The study analysed data from nearly 15,000 patients with Covid-19 receiving a combination of any of the four drug regimens and 81,000 controls. Treatment with these medications among patients with Covid-19, either alone or in combination with macrolide antibiotics, was linked to an increased risk of serious heart rhythm complications.

“Several countries have advocated the use of chloroquine and hydroxychloroquine, either alone or in combination, as potential treatments for Covid-19. Justification for repurposing these medicines in this way is based on a small number of anecdotal experiences that suggest they may have beneficial effects for people infected with the SARS-CoV-2 virus. However, previous small-scale studies have failed to identify robust evidence of a benefit and larger, randomised controlled trials are not yet completed. However, we now know from our study that the chance that these medications improve outcomes in Covid-19 is quite low,” Dr Frank added.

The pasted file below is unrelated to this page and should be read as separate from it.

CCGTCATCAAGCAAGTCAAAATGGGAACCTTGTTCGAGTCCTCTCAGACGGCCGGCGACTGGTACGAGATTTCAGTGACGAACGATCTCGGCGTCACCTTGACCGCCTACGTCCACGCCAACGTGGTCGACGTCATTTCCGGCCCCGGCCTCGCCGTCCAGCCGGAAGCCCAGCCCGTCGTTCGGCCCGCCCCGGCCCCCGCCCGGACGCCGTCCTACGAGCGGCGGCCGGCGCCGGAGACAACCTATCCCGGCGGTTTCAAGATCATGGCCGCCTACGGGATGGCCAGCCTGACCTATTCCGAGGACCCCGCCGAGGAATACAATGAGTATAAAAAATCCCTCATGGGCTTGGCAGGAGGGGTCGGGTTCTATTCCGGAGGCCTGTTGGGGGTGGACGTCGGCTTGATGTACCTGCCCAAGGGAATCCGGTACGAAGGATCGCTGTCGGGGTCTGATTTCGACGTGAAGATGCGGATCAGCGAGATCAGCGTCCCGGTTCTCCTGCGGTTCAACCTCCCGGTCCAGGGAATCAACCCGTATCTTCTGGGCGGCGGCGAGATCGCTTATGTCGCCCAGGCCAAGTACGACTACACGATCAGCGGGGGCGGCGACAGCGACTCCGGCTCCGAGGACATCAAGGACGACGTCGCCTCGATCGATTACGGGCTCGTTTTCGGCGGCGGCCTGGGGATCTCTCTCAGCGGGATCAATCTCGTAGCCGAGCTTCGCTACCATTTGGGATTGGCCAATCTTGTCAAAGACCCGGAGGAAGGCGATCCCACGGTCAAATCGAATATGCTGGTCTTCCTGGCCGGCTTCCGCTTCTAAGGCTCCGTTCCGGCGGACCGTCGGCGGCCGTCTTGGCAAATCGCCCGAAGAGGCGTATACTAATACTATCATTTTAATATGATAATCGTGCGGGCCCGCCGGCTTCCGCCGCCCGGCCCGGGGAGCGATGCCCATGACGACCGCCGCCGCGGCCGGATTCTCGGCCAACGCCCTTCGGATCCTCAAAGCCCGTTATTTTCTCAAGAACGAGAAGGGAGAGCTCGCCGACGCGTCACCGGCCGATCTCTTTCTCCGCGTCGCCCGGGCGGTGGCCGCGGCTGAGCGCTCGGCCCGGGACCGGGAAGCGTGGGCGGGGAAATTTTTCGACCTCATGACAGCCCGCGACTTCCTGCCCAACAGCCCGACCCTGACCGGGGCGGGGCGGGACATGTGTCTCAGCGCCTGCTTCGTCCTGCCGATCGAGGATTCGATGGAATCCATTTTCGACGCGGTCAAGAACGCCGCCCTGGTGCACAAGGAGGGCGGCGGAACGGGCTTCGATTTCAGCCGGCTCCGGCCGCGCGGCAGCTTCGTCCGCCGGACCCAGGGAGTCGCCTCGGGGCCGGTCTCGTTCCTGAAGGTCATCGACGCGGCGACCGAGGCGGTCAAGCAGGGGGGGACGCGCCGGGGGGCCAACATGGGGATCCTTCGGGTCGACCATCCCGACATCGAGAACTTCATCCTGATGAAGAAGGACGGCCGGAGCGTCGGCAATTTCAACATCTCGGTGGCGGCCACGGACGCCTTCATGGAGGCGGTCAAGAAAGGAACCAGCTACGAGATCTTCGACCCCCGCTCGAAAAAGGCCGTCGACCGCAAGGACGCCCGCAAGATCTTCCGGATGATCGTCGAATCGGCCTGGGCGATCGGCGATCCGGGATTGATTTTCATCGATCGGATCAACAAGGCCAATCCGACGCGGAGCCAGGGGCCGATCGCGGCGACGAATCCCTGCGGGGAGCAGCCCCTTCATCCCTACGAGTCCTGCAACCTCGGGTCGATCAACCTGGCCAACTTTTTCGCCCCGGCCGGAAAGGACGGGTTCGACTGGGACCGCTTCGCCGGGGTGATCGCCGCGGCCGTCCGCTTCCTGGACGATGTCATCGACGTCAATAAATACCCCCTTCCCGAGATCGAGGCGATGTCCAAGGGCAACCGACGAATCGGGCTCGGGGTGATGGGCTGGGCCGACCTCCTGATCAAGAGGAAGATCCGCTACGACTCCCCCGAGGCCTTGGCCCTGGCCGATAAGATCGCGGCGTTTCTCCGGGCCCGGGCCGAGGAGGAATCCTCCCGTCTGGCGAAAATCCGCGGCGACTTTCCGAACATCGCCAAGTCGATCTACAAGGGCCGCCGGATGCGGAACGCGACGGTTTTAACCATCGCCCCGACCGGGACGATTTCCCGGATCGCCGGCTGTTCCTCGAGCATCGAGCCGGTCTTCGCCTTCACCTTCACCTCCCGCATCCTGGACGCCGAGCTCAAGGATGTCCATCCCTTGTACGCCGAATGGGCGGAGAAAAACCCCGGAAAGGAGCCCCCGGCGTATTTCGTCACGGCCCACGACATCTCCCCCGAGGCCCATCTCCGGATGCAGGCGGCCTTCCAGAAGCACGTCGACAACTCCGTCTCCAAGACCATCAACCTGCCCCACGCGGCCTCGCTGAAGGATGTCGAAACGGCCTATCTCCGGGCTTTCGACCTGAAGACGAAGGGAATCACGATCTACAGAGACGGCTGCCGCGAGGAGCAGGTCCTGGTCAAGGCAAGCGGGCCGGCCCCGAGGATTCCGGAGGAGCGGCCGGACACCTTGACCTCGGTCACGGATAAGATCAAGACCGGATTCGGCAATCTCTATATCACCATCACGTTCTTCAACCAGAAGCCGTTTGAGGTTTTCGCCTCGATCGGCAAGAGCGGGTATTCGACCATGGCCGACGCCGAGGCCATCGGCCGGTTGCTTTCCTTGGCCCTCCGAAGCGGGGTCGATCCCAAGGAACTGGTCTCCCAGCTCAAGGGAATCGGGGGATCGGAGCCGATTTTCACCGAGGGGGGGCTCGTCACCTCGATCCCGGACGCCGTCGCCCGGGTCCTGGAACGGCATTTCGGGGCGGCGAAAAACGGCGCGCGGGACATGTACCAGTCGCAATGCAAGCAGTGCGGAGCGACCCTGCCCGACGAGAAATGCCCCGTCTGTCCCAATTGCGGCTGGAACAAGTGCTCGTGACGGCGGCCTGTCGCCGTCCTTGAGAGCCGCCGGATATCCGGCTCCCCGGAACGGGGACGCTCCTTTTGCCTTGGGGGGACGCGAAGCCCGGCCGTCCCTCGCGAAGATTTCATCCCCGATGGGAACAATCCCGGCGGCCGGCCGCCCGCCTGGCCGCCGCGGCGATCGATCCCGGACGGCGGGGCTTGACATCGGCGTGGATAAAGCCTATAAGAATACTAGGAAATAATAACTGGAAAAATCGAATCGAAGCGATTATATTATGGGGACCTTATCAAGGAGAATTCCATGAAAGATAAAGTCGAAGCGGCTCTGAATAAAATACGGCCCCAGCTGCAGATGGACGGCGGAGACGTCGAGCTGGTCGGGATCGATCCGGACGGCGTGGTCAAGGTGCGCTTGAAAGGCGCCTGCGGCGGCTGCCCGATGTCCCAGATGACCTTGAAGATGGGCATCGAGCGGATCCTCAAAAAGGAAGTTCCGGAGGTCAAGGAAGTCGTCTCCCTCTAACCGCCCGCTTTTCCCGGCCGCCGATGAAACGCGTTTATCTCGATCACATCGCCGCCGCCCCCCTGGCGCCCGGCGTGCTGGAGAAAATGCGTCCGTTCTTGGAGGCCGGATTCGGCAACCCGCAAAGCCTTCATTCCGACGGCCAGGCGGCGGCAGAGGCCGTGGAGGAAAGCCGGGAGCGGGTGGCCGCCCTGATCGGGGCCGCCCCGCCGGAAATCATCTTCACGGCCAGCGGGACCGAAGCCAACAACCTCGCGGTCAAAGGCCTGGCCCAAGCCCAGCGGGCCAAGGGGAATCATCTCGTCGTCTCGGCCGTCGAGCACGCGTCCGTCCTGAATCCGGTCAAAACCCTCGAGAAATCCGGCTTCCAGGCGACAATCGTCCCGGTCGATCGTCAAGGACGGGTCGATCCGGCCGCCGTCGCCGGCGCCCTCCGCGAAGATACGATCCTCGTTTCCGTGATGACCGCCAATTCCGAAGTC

Researchers suggest these treatment regimens should not be used to treat Covid-19 outside of clinical trials until results from randomised clinical trials are available to confirm the safety and efficacy of these medications.

Chloroquine is an antimalarial drug and its analogue, hydroxychloroquine, is used to treat autoimmune diseases including lupus and arthritis. Both drugs have a good safety profile as treatments for those specific conditions, and the findings do not imply patients should stop taking these drugs if they are prescribed for approved conditions. They have also been shown to have antiviral effects in laboratory tests and are therefore of interest as potential treatments for Covid-19.